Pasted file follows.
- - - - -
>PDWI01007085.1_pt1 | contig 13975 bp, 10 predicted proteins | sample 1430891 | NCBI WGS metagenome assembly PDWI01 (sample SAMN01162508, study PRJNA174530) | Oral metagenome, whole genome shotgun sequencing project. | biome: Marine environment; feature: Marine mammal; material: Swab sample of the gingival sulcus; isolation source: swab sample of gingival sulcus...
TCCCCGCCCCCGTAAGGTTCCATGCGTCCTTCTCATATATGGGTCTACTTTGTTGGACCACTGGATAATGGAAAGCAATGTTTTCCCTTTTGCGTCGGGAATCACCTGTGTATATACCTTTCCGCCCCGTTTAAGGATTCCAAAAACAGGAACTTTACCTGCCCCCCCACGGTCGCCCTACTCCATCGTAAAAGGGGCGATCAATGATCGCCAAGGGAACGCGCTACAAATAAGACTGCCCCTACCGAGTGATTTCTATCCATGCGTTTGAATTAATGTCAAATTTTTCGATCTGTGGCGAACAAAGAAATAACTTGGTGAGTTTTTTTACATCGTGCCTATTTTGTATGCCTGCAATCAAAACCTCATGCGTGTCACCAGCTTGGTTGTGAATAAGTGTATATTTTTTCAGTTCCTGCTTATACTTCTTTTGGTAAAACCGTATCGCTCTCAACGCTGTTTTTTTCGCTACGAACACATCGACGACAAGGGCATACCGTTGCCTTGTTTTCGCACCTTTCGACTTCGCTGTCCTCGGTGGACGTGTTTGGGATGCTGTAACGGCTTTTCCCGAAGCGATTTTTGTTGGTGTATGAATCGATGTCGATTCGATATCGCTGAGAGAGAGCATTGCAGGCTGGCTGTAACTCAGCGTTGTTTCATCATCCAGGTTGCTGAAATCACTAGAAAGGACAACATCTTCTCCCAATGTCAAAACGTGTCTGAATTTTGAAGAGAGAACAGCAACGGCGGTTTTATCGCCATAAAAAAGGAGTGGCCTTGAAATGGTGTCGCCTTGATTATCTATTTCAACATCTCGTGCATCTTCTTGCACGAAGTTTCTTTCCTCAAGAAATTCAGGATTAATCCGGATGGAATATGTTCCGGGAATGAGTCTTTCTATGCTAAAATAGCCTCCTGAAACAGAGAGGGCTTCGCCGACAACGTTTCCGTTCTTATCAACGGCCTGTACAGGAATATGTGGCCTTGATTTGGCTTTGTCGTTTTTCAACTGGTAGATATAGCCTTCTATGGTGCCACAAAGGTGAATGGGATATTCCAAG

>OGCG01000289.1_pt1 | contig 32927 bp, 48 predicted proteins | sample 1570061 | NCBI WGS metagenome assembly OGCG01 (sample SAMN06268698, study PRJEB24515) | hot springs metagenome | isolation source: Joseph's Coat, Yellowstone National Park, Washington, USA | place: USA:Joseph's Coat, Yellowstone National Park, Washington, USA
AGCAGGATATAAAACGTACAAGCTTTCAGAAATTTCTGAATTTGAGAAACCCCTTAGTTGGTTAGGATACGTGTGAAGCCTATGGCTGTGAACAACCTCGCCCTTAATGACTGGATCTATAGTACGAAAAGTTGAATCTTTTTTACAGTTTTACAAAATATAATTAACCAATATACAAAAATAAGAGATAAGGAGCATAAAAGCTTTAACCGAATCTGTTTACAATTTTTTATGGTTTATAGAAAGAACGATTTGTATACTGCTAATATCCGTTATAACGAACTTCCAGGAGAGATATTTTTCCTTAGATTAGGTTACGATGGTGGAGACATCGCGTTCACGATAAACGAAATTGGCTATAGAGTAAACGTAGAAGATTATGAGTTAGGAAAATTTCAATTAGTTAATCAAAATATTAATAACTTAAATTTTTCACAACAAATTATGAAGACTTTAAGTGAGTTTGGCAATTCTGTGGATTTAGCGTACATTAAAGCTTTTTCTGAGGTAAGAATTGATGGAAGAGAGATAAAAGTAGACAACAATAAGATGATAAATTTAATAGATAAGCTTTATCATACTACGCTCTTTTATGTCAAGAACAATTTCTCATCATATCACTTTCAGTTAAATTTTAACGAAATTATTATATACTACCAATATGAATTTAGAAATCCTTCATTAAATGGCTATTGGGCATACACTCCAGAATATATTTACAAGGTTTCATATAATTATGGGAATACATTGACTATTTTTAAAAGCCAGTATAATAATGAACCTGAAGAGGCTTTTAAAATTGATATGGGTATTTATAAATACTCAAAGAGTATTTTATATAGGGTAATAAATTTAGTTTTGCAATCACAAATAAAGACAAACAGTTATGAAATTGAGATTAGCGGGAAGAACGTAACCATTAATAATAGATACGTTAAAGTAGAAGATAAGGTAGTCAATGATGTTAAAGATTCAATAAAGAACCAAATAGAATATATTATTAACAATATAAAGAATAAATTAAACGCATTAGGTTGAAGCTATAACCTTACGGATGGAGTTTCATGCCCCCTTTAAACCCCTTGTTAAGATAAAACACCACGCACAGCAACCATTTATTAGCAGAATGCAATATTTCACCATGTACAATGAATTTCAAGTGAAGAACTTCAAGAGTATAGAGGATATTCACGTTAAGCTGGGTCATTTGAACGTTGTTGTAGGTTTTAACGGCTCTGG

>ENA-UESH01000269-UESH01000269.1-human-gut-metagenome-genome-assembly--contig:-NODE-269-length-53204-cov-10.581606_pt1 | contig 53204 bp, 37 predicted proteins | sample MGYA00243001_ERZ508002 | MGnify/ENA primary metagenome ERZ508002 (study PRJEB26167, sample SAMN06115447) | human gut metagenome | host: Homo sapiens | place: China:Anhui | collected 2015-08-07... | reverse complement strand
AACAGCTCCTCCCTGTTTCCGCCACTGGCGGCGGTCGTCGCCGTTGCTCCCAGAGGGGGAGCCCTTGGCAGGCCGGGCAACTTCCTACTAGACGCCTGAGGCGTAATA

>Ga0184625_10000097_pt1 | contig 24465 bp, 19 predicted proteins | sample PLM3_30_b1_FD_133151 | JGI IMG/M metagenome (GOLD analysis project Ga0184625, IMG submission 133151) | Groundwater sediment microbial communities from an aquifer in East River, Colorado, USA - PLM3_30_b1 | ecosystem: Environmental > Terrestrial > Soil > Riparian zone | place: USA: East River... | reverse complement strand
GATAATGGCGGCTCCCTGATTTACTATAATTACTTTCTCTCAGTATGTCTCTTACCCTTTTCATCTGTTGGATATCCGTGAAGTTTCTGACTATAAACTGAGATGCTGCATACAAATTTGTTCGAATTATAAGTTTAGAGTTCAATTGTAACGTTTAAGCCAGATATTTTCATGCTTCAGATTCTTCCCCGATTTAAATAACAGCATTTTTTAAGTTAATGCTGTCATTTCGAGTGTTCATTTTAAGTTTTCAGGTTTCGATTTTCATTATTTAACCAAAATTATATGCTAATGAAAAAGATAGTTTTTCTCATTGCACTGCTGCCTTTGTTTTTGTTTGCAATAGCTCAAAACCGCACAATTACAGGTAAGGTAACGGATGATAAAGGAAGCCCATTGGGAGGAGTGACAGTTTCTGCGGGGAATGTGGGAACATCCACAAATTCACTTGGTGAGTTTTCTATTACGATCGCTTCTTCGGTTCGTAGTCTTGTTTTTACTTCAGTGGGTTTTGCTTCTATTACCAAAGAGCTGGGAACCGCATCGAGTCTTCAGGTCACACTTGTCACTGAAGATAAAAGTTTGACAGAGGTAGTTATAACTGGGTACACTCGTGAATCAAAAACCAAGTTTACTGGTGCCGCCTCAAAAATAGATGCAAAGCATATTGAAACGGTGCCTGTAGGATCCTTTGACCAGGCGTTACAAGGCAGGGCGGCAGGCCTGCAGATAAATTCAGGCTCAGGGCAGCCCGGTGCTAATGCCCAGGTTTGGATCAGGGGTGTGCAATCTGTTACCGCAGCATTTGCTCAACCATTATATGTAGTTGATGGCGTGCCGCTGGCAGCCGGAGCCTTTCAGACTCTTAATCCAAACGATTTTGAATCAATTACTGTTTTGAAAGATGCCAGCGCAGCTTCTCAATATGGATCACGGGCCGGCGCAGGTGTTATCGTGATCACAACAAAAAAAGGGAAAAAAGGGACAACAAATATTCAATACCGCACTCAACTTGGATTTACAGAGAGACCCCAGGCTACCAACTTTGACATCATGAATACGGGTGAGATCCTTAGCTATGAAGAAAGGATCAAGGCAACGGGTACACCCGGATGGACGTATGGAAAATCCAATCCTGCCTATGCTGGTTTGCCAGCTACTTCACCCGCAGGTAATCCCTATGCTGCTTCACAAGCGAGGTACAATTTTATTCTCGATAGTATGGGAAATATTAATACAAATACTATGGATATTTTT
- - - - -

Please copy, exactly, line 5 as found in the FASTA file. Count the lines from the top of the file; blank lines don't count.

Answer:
>ENA-UESH01000269-UESH01000269.1-human-gut-metagenome-genome-assembly--contig:-NODE-269-length-53204-cov-10.581606_pt1 | contig 53204 bp, 37 predicted proteins | sample MGYA00243001_ERZ508002 | MGnify/ENA primary metagenome ERZ508002 (study PRJEB26167, sample SAMN06115447) | human gut metagenome | host: Homo sapiens | place: China:Anhui | collected 2015-08-07... | reverse complement strand